Expanding the yeast protein arginine methylome.
Plank M., Fischer R., Geoghegan V., Charles PD., Konietzny R., Acuto O., Pears C., Schofield CJ., Kessler BM.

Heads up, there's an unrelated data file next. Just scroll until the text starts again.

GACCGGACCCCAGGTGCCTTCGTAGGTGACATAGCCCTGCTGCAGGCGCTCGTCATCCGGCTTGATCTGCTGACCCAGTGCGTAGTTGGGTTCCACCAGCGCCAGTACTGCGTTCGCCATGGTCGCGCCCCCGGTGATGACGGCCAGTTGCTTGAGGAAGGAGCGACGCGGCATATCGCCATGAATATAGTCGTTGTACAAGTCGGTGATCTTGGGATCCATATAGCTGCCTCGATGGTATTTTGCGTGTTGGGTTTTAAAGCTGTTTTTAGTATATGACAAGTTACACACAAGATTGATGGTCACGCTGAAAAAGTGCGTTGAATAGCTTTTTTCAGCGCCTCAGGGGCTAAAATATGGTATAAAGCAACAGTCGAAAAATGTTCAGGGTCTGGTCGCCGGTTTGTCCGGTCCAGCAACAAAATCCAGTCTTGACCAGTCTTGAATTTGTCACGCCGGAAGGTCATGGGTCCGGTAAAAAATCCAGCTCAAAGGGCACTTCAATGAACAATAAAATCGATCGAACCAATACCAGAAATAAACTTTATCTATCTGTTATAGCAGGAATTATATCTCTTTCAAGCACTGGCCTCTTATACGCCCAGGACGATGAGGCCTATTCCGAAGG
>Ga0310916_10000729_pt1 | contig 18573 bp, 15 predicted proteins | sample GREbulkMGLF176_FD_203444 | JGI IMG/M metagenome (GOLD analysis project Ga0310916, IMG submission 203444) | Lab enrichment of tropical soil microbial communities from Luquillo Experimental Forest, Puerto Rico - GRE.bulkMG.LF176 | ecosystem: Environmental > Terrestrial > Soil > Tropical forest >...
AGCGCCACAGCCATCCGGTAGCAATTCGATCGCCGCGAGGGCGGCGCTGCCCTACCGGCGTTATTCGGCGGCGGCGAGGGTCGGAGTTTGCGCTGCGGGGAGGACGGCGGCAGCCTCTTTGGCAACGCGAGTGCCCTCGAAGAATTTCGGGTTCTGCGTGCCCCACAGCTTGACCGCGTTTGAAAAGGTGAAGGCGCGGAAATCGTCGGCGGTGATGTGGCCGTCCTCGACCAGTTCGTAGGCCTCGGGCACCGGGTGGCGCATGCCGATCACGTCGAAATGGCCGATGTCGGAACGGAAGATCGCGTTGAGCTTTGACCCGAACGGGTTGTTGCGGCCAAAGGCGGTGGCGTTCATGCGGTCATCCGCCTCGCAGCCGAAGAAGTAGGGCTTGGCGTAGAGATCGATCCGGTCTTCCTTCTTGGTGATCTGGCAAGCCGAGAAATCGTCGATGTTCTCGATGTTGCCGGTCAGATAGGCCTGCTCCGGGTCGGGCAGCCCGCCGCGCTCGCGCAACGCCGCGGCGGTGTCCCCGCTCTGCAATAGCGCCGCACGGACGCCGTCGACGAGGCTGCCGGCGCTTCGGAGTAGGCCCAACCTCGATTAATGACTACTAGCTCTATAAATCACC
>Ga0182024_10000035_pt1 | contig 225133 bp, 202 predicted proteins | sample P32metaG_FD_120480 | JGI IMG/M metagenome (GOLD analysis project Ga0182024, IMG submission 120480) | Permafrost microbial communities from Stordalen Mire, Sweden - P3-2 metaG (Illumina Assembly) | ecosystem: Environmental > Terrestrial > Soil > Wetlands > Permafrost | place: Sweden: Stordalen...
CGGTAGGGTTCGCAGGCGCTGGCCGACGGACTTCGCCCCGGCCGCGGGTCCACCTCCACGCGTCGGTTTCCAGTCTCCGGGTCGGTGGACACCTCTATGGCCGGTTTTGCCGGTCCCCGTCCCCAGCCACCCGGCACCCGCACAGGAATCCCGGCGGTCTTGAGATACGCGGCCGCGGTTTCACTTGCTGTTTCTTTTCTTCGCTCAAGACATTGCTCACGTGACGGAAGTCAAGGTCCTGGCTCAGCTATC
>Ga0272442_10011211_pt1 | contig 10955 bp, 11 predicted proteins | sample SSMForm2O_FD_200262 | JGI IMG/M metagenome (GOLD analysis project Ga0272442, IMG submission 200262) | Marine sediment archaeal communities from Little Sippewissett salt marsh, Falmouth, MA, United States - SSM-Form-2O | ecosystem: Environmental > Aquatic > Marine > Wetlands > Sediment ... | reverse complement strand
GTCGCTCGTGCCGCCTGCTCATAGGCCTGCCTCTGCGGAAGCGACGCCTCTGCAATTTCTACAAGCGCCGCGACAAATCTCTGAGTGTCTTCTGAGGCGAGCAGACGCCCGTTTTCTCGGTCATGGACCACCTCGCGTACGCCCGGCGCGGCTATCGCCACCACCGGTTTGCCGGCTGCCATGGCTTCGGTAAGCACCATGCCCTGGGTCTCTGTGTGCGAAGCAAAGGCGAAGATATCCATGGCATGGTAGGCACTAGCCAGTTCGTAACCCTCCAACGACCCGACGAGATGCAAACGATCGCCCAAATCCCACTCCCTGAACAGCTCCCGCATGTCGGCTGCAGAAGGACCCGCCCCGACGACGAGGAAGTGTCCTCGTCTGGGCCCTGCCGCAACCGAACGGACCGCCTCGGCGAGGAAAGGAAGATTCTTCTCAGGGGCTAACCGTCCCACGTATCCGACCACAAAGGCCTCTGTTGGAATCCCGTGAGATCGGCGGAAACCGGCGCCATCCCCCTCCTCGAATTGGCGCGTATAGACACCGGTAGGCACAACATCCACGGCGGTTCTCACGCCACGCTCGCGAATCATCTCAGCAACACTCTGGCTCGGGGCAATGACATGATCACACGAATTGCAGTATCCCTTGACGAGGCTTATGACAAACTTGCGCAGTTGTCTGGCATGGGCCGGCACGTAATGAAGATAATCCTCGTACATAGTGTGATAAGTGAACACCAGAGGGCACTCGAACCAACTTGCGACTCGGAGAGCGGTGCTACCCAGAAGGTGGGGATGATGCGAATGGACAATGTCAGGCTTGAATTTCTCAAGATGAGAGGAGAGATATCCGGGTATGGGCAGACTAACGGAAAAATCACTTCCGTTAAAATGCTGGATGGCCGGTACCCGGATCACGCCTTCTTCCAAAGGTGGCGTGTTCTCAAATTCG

Protein arginine methylation is a PTM involved in various cellular processes in eukaryotes. Recent discoveries led to a vast expansion of known sites in higher organisms, indicating that this modification is more widely spread across the proteome than previously assumed. An increased knowledge of sites in lower eukaryotes may facilitate the elucidation of its functions. In this study, we present the discovery of arginine mono-methylation sites in Saccharomyces cerevisiae by a combination of immunoaffinity enrichment and MS/MS. As detection of methylation is prone to yield false positives, we demonstrate the need for stringent measures to avoid elevated false discovery rates. To this end, we employed MethylSILAC in combination with a multistep data analysis strategy. We report 41 unambiguous methylation sites on 13 proteins. Our results indicate that, while substantially less abundant, arginine methylation follows similar patterns as in higher eukaryotes in terms of sequence context and functions of methylated proteins. The majority of sites occur on RNA-binding proteins participating in processes from transcription and splicing to translation and RNA degradation. Additionally, our data suggest a bias for localization of arginine methylation in unstructured regions of proteins, which frequently involves Arg-Gly-Gly motifs or Asn-rich contexts.